Frequently asked questions

Do I really need a writer or content strategist?

If you have a well-honed message and feel confident about how to deliver it, maybe not. But sometimes a project is too big to tackle alone. Perhaps you require specific expertise. Or maybe you have a tight deadline, or simply don’t know where to start. That’s where I can save you time (and money) by creating a solid strategy and a clear, compelling message.

How much do you charge?

That depends on the scope, timeline, and complexity of your project. I will always take the time to understand your needs and provide a detailed estimate before I start working.

What are the pros and cons of hiring an agency vs. a freelancer?

Hiring an agency has some advantages: Agencies have teams of creatives they can dedicate to your project. Agencies may also have relationships with media brokers — such as Clear Channel — that can make it easier to take your message to market. But hiring an individual freelancer has some advantages too. The first is cost (because you’re paying only for the work, not for a fancy office). Communication can also be clearer and more efficient if you’re working directly with your writer. And in some cases, I can deliver work faster and more nimbly than an agency.

What is your work style and process?

Although my ideas are creative, my process is disciplined and methodical. I’ll understand your needs and expectations before I start working — and I’ll meet your deadlines. I’ll also adapt to your preferred process, whether you want me to wander off and just do my part, or whether you prefer a more interactive, collaborative creative process.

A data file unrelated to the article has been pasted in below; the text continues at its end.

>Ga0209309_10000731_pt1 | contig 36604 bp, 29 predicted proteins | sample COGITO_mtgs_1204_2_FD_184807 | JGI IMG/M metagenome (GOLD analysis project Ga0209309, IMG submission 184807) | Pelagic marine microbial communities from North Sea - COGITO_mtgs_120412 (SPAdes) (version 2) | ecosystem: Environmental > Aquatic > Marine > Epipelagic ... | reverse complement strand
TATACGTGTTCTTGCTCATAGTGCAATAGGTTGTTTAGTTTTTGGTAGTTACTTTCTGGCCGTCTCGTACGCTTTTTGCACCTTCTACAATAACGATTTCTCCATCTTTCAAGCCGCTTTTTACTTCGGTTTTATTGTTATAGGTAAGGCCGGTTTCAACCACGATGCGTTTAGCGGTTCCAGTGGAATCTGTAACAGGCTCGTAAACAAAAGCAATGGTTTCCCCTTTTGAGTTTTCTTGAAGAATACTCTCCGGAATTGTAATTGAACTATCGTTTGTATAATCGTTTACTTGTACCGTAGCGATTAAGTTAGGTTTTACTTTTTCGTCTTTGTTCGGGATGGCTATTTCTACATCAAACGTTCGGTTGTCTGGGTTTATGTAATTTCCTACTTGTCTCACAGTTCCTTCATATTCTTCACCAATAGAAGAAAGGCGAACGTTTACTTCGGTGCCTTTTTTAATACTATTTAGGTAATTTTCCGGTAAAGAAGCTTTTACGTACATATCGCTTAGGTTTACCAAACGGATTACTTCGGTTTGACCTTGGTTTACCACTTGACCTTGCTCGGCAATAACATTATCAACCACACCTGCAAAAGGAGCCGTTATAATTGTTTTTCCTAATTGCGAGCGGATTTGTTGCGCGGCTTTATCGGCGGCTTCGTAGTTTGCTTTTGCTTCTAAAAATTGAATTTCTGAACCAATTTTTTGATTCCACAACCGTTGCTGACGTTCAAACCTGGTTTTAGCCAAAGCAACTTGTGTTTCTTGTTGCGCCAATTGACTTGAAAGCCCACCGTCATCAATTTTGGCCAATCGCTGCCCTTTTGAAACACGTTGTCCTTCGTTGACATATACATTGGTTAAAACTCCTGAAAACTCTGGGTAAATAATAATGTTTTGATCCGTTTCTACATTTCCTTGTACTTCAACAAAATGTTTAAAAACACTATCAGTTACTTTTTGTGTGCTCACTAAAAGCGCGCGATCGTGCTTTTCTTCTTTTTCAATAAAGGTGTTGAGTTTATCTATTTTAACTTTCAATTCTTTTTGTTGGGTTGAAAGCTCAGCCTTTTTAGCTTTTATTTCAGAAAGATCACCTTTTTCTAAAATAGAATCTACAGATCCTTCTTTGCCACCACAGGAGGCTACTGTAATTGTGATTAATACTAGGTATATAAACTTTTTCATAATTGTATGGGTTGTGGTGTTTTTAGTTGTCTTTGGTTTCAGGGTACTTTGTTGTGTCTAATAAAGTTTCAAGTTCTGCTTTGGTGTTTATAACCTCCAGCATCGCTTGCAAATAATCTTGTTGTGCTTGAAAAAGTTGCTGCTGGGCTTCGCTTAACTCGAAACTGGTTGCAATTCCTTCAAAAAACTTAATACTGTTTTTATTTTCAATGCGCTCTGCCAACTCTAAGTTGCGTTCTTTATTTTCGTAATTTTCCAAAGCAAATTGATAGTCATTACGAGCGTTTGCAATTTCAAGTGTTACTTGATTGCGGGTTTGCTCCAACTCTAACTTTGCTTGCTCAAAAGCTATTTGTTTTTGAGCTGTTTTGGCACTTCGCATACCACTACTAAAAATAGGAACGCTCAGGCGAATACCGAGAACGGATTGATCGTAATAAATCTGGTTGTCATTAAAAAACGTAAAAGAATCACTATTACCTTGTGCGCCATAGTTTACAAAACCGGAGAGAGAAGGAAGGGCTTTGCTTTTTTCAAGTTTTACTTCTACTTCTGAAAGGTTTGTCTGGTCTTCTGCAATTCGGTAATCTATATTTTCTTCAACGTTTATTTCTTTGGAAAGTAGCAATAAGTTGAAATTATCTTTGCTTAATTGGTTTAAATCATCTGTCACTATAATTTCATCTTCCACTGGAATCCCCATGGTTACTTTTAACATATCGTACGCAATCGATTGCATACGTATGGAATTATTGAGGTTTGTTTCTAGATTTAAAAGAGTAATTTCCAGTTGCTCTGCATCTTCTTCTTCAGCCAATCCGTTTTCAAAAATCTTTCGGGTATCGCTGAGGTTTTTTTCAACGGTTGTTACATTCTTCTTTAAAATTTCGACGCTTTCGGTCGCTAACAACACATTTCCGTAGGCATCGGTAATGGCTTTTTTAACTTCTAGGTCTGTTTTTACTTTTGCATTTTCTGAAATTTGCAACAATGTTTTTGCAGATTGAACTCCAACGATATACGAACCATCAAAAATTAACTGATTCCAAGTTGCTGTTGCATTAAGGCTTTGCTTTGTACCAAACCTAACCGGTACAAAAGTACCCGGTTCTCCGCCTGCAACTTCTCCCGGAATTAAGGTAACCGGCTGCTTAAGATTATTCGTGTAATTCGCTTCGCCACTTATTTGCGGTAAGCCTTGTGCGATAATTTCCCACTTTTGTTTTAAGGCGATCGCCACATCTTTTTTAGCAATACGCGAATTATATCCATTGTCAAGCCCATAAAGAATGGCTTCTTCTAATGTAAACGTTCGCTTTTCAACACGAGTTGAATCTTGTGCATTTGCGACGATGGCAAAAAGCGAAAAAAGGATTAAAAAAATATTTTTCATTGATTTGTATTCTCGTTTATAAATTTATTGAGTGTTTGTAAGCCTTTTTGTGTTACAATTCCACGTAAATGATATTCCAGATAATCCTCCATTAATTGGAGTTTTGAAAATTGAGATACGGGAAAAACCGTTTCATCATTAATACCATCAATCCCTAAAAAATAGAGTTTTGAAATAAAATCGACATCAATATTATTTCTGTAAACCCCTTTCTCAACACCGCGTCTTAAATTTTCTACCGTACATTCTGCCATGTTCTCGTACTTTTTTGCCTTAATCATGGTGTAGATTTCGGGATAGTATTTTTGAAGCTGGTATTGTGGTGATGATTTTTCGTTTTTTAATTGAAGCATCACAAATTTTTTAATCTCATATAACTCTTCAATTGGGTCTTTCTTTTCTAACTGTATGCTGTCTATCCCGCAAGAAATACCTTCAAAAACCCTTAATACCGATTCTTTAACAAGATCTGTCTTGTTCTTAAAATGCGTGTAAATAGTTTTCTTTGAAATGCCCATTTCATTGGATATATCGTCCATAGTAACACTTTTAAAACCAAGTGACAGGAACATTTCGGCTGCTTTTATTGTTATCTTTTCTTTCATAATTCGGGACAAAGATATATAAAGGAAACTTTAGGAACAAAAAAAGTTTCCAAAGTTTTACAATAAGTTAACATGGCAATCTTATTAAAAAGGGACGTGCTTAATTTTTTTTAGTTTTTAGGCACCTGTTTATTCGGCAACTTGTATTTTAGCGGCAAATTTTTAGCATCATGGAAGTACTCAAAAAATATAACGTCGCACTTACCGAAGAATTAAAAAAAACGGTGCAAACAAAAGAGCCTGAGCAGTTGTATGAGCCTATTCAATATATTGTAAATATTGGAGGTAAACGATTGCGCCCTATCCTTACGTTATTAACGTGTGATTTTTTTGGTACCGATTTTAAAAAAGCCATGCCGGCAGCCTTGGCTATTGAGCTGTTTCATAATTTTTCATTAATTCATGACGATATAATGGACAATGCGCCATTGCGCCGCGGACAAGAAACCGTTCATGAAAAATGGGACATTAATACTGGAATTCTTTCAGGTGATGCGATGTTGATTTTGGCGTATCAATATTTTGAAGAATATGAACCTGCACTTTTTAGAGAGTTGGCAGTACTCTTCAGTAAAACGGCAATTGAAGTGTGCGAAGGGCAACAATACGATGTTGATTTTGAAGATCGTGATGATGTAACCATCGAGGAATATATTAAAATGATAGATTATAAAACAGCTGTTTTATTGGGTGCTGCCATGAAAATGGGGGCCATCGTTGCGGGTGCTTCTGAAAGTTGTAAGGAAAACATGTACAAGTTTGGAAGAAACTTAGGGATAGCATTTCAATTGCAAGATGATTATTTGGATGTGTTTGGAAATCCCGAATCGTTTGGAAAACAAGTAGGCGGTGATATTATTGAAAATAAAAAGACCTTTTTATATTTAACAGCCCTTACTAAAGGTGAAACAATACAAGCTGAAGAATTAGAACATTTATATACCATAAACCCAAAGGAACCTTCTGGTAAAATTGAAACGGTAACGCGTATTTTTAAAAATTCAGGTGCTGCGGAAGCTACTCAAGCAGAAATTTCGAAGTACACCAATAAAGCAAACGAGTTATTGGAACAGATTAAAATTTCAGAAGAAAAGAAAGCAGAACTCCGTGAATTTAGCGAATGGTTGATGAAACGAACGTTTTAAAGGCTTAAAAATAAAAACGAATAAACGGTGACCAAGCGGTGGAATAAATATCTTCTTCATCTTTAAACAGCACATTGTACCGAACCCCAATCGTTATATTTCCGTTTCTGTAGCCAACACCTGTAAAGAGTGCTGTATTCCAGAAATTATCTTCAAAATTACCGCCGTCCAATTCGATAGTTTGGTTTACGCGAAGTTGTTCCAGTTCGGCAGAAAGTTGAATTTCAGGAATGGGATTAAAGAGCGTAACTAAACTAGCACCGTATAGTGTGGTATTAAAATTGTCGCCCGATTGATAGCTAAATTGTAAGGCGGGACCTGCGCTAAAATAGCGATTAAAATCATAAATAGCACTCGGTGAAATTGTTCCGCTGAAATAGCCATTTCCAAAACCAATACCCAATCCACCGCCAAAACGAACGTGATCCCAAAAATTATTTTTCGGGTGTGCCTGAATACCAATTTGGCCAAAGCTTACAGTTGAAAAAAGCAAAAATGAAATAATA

What do you think about the Oxford (or serial) comma?

An Oxford comma is placed before the last coordinating conjunction when you’re listing a series of three or more nouns. (In this example, after the word white: “The French flag is blue, white, and red.”) Some writers and editors advocate fiercely for or against it. But I’m a bit more flexible. I do think it enhances clarity in most constructions — especially in web writing, where responsive design can create unpredictable line breaks. But I also understand that many Americans were taught in grammar school to avoid it, and therefore see it as a mistake. Plus, there are rare cases in which an Oxford comma can change the meaning of a sentence. The bottom line: Clarity and consistency are the goal. I’ll usually recommend an approach depending on the complexity and application of your text, but will defer to your preference if you feel strongly either way.

Why did you become a writer?

To become rich beyond the dreams of avarice.

Just kidding. Because I love writing. I was pre-med my first year of college, but changed my major to journalism when I realized my favorite courses were those that required writing. (Also, I was never going to ace organic chemistry.)

Do you ever get writer’s block?

Of course I do. So does every other professional writer I know. Not knowing where to start is an important part of any creative process because that’s where you find possibilities, and sometimes the unexpected.

Where can I read more of your writing?

If you’re interested in working with me, you can use the form below to tell me about your project. I’ll be glad to send you some samples of similar work I’ve done in the past.

I’ve also posted some work on my blog, along with articles, grammar tips, and the occasional photo.

Got more questions?

Please drop me a note.

Copyright © 2019 Heather Munro. All rights reserved.